• Return home with a “traveler’s heart.”* Think of returning home like traveling to a brand new country and seek something new no matter where you are. Treat the people in your home country with the same patience, respect, and curiosity as the people you met on your travels: “Take the time to acknowledge your colleagues’ ‘unique’ ways of doing things and realize that even though they’re not 4,000 miles away, they have stories to share, too.”*
  • Keep in touch with Japan. Connect with a JET Alumni Association (JETAA), join a local Japanese culture or international organization, and keep in touch with friends you made in Japan. Staying informed on Japanese current events and pop culture will help you feel connected to Japan.
  • Stay international. Maintain your “international” lifestyle, including food, fashion, and perspective. Just because you’re back home doesn’t mean you have to give up your interests just to fit in.
  • Stay active. Continue the hobbies or studies that you did in Japan. Keeping active will give you a sense of control over your situation and help you get over culture shock. Take care of your physical and mental health throughout the adjustment process.
  • Pay it forward. Find a way to use your new skills and knowledge, such as writing a blog or helping JET/WI-ALT hopefuls with their application. Use your experience as a foreigner to get to know international students or individuals from “minority” backgrounds, who may be feeling the same alienation you felt overseas.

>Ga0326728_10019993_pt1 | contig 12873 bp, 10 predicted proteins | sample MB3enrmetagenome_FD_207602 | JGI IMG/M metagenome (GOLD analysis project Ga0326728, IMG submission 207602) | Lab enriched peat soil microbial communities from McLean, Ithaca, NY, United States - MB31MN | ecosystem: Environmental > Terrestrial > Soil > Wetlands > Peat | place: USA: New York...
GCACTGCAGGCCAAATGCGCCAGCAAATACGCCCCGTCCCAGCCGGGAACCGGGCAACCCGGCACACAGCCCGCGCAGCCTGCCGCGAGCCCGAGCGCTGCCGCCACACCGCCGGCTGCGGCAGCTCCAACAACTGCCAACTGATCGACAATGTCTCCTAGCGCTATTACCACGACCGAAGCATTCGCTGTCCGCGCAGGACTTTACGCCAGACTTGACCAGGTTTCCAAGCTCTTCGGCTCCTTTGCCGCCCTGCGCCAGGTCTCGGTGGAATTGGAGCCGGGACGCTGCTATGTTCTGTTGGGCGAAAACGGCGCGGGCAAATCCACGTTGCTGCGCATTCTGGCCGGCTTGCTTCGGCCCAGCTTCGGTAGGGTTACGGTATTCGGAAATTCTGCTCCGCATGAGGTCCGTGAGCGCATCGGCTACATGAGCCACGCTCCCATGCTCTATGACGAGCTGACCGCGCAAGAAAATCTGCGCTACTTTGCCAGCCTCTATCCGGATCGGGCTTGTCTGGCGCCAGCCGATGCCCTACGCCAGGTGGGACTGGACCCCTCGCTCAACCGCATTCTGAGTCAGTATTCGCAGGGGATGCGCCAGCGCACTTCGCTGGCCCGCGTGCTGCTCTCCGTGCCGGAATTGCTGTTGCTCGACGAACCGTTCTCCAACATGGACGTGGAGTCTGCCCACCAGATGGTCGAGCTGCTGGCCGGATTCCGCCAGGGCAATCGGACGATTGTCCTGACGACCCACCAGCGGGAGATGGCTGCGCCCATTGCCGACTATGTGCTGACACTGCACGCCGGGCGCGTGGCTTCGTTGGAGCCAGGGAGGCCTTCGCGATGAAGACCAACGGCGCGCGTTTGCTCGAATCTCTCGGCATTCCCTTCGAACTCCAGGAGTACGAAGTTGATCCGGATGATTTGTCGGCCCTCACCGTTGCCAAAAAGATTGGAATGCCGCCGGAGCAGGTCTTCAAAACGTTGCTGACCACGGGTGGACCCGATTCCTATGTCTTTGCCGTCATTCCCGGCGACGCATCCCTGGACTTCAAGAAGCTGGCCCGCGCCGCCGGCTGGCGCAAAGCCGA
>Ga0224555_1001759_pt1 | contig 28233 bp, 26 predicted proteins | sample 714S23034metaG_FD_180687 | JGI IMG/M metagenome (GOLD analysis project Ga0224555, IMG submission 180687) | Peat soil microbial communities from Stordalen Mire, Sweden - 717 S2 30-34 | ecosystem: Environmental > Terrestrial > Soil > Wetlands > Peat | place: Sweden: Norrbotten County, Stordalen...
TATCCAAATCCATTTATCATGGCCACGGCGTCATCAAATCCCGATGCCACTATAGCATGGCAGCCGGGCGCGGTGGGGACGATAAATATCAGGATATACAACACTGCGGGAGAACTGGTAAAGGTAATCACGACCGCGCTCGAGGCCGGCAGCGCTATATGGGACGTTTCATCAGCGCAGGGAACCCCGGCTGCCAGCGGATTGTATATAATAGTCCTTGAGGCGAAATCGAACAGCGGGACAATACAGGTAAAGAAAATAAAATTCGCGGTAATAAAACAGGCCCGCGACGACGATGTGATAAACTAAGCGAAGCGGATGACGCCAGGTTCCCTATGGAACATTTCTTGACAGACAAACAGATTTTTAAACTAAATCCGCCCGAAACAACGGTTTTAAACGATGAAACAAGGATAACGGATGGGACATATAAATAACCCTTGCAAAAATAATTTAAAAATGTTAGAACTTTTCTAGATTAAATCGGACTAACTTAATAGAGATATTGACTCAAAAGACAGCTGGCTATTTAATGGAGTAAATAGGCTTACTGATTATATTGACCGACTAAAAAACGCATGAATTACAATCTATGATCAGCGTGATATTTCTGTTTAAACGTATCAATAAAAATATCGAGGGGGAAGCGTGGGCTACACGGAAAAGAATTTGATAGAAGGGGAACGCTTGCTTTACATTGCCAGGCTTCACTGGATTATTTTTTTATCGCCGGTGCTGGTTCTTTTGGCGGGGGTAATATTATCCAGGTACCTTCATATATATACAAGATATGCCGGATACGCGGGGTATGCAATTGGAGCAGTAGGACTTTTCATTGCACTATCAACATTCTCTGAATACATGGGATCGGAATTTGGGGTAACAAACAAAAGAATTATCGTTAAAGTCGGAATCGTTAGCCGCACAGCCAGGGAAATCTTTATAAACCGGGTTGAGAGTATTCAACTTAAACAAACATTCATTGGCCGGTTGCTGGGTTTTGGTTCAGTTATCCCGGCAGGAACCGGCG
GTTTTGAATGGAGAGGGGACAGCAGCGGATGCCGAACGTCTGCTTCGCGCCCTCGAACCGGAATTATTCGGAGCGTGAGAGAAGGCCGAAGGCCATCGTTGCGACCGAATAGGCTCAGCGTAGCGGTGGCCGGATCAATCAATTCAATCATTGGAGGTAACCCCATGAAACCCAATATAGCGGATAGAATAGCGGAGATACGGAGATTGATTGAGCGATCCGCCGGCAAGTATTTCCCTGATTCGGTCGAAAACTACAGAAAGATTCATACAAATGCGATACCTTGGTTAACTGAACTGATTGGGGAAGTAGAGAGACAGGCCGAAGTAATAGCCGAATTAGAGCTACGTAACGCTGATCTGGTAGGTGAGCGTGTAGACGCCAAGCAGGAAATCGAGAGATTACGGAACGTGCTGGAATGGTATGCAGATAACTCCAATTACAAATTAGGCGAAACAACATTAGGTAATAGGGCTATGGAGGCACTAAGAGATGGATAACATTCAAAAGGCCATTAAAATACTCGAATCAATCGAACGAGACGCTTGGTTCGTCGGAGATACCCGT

• Know that this too shall pass. With time, you will get used to your new surroundings, and you will be even more worldly and mentally tough for it. Your experience overcoming culture shock in Japan has given you the coping mechanisms to deal with the challenges of readjusting to life at home.

Sources: Study Abroad Student Handbook Worldwide, Repatriation 101, Home Sweet Home? Dealing with Reverse Culture Shock, Finding Your Home When You’re a Global Soul, How to Repatriate Successfully, Reverse Culture Shock: What, When, and How to Cope